Extraction, variability, enzymatic biosoftening and evaluation of physico-mechanical properties of Agave americana L. Fibre
Mafaesa, Manonyane Albertina M.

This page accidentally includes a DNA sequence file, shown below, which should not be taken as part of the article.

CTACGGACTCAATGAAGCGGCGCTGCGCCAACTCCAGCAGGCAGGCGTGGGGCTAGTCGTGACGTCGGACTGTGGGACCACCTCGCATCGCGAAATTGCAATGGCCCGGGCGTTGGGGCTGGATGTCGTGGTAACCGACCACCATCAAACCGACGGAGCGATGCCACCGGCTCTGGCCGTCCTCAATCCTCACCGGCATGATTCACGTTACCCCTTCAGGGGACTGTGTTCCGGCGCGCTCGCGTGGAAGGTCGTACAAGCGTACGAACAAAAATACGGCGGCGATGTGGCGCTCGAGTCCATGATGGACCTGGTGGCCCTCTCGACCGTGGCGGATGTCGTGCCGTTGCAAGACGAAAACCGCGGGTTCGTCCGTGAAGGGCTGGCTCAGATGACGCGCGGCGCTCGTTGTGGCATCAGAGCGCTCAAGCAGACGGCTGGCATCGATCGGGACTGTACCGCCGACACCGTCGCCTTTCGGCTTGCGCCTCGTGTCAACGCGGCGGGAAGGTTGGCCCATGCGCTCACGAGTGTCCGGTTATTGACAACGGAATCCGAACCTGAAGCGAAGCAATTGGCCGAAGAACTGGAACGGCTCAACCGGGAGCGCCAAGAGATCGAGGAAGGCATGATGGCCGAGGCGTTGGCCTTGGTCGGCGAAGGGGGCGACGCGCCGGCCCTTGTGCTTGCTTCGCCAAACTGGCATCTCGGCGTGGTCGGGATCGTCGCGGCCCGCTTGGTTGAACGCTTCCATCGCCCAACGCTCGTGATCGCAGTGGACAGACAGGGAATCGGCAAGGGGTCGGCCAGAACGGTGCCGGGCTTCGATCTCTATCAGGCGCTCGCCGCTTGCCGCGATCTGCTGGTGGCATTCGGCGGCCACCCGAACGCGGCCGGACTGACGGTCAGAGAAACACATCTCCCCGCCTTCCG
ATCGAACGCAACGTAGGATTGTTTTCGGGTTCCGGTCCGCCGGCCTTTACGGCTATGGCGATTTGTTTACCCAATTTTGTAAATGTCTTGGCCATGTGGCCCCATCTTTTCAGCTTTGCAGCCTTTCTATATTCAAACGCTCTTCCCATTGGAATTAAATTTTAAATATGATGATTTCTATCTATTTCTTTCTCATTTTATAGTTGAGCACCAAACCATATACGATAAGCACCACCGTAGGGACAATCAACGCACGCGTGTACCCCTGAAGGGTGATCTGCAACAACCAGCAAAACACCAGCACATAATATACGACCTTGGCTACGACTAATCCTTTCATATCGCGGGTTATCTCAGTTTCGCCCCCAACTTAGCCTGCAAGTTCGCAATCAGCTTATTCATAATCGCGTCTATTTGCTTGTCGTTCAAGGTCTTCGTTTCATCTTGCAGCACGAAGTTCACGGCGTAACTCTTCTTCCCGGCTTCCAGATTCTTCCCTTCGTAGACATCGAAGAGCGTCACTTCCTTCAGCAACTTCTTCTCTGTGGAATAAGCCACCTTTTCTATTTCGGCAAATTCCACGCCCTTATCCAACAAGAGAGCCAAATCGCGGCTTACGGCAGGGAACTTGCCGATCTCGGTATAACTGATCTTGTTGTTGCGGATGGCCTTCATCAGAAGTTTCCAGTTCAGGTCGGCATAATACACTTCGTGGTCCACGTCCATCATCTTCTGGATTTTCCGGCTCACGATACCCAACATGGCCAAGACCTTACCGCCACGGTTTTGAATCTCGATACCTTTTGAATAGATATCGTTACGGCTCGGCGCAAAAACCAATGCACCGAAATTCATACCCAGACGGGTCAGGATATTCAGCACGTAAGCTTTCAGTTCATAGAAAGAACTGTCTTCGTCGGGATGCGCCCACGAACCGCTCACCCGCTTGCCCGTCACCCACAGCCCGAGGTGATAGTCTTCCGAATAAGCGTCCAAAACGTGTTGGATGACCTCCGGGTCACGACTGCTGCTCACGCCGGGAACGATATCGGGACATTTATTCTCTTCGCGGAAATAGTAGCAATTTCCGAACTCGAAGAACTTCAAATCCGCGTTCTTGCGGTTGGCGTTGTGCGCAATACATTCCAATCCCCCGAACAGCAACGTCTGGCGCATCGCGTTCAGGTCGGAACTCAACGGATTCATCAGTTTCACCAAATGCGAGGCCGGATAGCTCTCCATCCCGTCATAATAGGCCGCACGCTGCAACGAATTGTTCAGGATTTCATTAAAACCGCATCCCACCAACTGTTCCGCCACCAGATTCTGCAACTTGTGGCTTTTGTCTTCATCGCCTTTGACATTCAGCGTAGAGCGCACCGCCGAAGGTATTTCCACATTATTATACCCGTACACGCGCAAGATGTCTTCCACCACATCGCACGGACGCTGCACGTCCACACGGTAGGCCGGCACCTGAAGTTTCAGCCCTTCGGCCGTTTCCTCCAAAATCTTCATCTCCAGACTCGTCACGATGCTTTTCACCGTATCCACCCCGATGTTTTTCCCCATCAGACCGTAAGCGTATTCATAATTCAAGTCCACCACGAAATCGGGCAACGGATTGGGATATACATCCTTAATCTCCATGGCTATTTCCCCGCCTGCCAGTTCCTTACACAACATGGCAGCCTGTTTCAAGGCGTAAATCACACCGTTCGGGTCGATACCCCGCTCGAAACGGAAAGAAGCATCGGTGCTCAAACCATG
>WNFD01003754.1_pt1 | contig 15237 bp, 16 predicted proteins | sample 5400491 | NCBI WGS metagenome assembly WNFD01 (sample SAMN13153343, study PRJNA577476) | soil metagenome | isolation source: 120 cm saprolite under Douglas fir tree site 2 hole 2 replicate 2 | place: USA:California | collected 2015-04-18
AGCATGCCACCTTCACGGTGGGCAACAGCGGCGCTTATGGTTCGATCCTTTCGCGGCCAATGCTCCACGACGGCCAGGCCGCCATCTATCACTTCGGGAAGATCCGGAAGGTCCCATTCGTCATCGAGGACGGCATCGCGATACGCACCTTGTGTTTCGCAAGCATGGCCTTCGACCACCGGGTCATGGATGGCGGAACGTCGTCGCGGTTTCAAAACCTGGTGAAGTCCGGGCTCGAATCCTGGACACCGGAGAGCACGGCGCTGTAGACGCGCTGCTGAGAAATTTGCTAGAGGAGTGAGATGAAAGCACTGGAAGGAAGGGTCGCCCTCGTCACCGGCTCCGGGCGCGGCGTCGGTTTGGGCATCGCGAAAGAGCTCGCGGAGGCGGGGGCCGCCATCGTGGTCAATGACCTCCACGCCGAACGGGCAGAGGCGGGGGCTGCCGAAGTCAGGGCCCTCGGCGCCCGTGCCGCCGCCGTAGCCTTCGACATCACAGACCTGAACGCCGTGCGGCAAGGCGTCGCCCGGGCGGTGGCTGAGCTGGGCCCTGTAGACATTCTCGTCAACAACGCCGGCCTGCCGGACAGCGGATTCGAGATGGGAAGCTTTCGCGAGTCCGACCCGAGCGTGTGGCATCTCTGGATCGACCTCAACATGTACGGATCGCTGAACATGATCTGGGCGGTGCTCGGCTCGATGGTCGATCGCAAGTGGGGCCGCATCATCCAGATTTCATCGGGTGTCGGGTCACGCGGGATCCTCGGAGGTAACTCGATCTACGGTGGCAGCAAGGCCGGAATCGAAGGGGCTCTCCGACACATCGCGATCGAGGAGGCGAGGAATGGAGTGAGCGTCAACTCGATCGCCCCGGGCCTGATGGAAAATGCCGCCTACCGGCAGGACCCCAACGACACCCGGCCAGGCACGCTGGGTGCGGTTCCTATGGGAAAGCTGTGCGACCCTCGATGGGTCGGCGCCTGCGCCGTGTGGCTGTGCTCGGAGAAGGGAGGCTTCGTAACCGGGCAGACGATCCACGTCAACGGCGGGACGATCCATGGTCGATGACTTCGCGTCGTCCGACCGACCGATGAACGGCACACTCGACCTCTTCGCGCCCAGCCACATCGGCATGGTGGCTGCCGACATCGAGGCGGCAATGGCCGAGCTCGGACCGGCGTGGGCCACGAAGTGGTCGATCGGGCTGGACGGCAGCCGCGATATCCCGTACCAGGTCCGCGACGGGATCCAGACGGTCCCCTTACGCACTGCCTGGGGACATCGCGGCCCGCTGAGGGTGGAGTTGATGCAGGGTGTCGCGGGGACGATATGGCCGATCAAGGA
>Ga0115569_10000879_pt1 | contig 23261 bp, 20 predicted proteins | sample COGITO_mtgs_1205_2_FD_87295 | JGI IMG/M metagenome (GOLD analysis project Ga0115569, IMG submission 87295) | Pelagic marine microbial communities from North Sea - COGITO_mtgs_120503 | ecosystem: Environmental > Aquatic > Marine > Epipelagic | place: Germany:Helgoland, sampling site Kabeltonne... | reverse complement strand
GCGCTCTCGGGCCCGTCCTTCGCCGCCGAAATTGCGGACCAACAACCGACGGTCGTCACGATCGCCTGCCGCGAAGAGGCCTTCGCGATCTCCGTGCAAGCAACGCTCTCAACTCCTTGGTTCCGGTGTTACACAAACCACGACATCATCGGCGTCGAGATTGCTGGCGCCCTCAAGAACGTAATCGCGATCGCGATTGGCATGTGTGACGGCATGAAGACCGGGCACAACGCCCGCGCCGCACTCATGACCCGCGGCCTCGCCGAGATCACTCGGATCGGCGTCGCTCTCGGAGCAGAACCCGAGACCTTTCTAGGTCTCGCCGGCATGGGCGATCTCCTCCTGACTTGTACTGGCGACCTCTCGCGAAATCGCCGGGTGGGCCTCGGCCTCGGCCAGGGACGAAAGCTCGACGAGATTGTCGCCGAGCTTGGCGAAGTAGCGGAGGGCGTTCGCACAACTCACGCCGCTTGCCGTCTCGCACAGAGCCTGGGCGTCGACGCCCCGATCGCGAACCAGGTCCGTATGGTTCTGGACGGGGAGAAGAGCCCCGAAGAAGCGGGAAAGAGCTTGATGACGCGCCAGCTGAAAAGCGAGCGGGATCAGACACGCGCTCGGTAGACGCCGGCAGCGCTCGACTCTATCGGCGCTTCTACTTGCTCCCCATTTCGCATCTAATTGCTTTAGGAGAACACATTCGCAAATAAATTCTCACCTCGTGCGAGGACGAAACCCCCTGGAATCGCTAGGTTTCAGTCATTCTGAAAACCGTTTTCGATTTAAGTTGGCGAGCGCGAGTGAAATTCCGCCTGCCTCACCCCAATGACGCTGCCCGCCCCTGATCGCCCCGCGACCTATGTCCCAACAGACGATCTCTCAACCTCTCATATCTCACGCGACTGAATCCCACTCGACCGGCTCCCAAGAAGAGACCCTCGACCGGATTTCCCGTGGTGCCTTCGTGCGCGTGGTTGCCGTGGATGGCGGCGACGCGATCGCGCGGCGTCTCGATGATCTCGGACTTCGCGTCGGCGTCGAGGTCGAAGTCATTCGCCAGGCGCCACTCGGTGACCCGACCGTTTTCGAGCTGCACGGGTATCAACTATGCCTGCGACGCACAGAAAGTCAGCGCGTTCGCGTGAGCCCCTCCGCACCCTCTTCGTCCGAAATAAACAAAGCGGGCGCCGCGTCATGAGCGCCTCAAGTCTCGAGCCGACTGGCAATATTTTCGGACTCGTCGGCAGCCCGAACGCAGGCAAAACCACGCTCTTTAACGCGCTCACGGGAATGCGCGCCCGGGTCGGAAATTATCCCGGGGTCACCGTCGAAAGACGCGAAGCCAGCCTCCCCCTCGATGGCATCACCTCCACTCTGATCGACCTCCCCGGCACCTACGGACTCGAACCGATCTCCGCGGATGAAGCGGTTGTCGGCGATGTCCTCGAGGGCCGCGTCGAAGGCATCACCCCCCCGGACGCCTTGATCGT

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Unconventional natural textile fibre and enzymatic biotechnologies have positive eco-socio-economic impacts. They are increasingly demanded to substitute the conventional natural and petroleum-based synthetic fibres. The Agave americana L fibre is considered as a potential alternative to synthetic fibres. It is a natural, local, long, strong, absorbent, organic, renewable, eco-sustainable and prospective lignocellulosic fibre which is negligible, understudied and underutilised in textiles. This is due to its high lignin content that causes high fibre coarseness, stiffness and less cohesiveness; the properties which make it difficult to spin into a textile yarn. The overall aim of this research study was to extract the Agave americana L. fibre with a triangulation water retting, investigate the inter-intra-plant fibre variability, enzymatic biosoftening and the physico-mechanical textile properties of Agave americana L. fibre. Agave americana L. leaves were hand-harvested, ribbon stripped and water retted in closed drums to conduct triangulation water retting. The retted fibre was then manually separated from the pithy leaf biomass, washed and dried. The enzymatic biosoftening of the fibre was conducted with individual and sequential methods through biodelignification with MnP, bioscouring with pectinase, bio bleaching with xylanase and biopolishing with cellulase. The physico-mechanical properties and variability of the raw and enzyme-biosoftened fibre were appraised through visual-hand and instrumental evaluation methods. The triangulation water retting was found highly effective, ecologically sustainable and produced good quality fibre at a comparable time for other plant fibres retted with other eco-friendly methods. Microscopic cross-sectional views revealed that the raw Agave americana L. fibre is an irregular, compact, multi-cellular, thick composite consists of overlapping ultimate fibres which have large, diverse and polygonal central lumens. The composite is embedded in the natural cementing extracellular fibre components; mainly lignin, hemicellulose pectin and waxes. The enzymatic biosoftened fibre appeared as a flat multi-cellular composite with lumens smaller than those of raw fibre. The longitudinal SEM images show that the raw fibre is an elongated dimensionally varied, compact, rigid, rough-surfaced multi-cellular composite entrenched with impurities and middle lamellae residues. The enzymatic biosoftening processes have eliminated surface impurities and most of the noncellulosic fibre components. This elimination caused apparent fibre morphological surface smoothness with less irregular cell wall features than the raw Agave americana L. fibre. The structural fibre defibrillation was found subsequent to surface cleanliness and it intensified with the type and number of sequential enzymatic biosoftening processes applied. Thus, sequential manganese peroxidase, pectinase, xylanase and cellulase biosoftened fibre experienced the highest biosoftening smoothness and structural defibrillation. The fibre enzymatic biosoftening efficacy was designated by weight loss percentage. The weight loss percentage ranged from 6.2 % to 24 %. The fibre tensile maximum load ranged from 4.64-22.61 N, displacement from 20.12-50.40 mm and initial Young's modulus; from 0-598.3 MPa. The stress-strain curve showed typical viscoelastic behaviour of a brittle fibre with apparent intra-and-inter plant fibre variability. The fibre showed the bending length ranges from 5.6 to 7.4 cm, out of 8cm. The most improved Agave americana L. fibre physical properties were observed from the sequential biosoftening processes. The variability and stress-strain behaviour of Agave americana L. fibre are analogous to those of other lignocellulosic fibres. The enzymatic biosoftening of the local Agave americana L. fibre increases its serviceable efficacy without polluting the environment and endangering bioreserves. The Agave americana L. fibre is a sustainable potential textile fibre because it possesses satisfactory textile mechanical properties and the physical properties which have textile fibre draw-backs which can be improved by eco-friendly enzymatic biosoftening processes to upgrade its textile performance quality and appearance. The Agave americana L. fibre‘s potential textile alternative to synthetic fibres could preserve both synthetic and conventional natural fibre resources.